Defining PR by changing the world one body at a time

You've heard it said, "If you don't have your health, you don't have anything."

You've heard it said, “If you don't have your health, you don't have anything.” After 53 years of near-perfect health, I learned this lesson the hard way. I tore my patellar tendon (the quad muscle) from my left knee in January, which required surgery to reattach it and daily physical therapy to get back on my feet.

While fixating on my own recovery, I couldn't help but reflect on the state of America's health and wellness. I thought to myself, “Just think if I were obese or physically out of shape. What a tough recovery.” My misfortune struck me as an opportunity for the PR profession to truly make a meaningful difference in what matters most to Americans: their personal health.

By and large, Boomers are much more active and physically fit than any previous generation. Their expectations are to live a long, physically fit, and mentally active life. Living longer than their parents comes at a price: a higher propensity for physical as well as cognitive issues. To help inspire Boomers and their families to care for their brain health, Carmichael Lynch Spong and Life'sDHA, a DSM Nutritional Products brand, launched the “Beautiful Minds” campaign, which shares inspiring stories of people who are fulfilling the four dimensions of brain health — diet, physical health, mental health, and social well-being. Conveyed through rich media and an informative America's Brain Health Index, it's all housed at beautiful-minds.com.

Contrast Boomers with Millennials, where one in three is considered overweight and one in four is downright obese. Predictions state that Millennials will be the first generation to not live as well or as long as their parents. Next time you visit a grade-, middle-, or senior-high school, take a good look around. You'll find “muffin tops” galore among the girls and “beer bellies” on guys that are years away from sampling their first Pabst Blue Ribbon. Corresponding conditions such as early-onset diabetes, heart disease, and reports of knee injuries such as ACL tears among inactive kids are growing in alarming numbers.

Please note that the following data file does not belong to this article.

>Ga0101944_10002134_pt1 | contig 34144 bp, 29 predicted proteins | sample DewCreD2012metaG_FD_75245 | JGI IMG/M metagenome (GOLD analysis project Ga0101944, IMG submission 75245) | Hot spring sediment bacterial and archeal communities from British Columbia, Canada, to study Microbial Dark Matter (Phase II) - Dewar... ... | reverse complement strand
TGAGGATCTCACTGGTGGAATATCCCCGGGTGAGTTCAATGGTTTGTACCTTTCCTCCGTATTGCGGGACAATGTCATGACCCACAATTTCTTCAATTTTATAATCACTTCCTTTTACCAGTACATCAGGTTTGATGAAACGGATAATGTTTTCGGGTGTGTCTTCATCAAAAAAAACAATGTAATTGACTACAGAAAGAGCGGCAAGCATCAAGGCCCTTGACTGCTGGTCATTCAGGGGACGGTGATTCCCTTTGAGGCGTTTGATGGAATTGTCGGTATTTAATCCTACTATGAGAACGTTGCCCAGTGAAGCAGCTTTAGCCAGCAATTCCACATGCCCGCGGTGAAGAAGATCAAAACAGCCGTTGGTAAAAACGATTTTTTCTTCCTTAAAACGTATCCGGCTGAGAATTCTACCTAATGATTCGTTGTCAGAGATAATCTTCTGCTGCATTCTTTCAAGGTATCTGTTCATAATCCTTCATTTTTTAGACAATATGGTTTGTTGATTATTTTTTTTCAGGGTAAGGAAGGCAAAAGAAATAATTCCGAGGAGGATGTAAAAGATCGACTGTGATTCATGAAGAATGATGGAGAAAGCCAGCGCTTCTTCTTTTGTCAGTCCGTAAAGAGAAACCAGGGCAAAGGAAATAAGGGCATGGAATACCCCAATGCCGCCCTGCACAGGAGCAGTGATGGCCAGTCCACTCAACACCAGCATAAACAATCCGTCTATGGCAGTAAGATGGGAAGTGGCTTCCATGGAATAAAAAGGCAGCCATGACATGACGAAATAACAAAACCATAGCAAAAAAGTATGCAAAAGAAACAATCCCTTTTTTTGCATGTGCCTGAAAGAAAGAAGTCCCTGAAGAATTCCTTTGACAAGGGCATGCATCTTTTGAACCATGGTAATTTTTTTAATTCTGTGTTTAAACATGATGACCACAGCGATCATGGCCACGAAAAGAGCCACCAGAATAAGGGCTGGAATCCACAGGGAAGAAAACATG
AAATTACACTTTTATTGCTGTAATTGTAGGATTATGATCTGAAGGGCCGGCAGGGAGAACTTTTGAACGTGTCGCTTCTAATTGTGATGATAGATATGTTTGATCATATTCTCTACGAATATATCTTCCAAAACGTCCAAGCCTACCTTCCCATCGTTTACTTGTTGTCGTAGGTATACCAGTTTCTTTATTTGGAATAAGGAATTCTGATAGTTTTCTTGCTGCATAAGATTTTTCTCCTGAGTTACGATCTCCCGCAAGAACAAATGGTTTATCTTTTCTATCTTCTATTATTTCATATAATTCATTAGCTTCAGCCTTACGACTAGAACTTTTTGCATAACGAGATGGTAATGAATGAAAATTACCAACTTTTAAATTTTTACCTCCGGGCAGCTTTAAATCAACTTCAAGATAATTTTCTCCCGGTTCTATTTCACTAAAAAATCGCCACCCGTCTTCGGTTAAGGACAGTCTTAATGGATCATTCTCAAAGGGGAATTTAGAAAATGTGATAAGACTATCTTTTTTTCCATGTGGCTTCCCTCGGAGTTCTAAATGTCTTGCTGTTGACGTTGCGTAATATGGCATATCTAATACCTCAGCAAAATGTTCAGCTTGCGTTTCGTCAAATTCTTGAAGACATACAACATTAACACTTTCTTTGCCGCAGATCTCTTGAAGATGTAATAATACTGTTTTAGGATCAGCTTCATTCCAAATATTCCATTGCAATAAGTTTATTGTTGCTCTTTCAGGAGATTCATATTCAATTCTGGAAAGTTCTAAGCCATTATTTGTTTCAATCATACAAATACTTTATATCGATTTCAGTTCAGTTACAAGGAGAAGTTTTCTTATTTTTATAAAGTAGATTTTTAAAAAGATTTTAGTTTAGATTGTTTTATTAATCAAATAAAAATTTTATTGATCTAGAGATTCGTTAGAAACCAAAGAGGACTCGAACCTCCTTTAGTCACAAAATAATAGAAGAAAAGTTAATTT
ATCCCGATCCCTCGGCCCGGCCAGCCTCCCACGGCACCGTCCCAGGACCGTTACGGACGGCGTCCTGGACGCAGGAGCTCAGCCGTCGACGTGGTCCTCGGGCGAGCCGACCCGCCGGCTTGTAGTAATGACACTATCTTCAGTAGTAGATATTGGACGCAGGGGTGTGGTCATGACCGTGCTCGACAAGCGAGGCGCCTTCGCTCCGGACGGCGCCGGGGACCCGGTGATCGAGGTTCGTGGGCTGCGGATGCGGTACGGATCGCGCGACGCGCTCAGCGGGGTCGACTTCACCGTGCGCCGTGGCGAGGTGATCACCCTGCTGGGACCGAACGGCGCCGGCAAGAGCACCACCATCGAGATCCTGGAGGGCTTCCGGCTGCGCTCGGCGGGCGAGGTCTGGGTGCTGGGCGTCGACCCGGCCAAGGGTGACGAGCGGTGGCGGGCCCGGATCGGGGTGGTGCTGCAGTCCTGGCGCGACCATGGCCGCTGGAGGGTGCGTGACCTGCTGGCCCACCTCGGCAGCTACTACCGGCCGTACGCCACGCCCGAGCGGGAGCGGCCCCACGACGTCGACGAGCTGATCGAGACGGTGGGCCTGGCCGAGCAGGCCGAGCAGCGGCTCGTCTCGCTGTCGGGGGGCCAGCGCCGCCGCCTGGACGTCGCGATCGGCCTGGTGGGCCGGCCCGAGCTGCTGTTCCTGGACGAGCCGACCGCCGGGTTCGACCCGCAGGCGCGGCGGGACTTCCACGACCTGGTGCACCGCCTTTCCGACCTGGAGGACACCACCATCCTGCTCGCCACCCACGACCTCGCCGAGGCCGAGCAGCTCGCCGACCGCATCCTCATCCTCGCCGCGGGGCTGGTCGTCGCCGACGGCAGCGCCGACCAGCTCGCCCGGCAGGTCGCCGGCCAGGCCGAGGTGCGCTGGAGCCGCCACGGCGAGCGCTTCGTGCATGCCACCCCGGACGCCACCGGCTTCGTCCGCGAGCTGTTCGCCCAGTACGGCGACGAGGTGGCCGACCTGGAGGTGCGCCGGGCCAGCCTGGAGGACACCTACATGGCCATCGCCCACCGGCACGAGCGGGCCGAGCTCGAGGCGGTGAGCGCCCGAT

Even more staggering is the rate of obesity among minority populations where regular exercise is rare and access to affordable, quality foods is hard to come by. Earlier this year, Carmichael Lynch Spong and its client SuperValu partnered with first lady Michelle Obama in a national effort to eliminate so-called “food deserts” in major metropolitan areas. SuperValu plans to improve access to high-quality, affordable groceries in underserved, urban neighborhoods by doubling the number of its Save-A-Lot stores in the next five years.

Taking personal responsibility for one's health takes inspiration. Inspiration comes from awareness, understanding, consideration, intent to act, behavior modification and habit formation — things at which a PR practitioner is particularly skilled.  

The sheer size of spending on PR among medical device, pharmaceutical, nutraceutical, fitness, nutrition, and other health and food companies is staggering. Our opportunity is to leverage our art and craft to earn appreciation for PR by changing the world one body at a time.

Doug Spong is president of Carmichael Lynch Spong.

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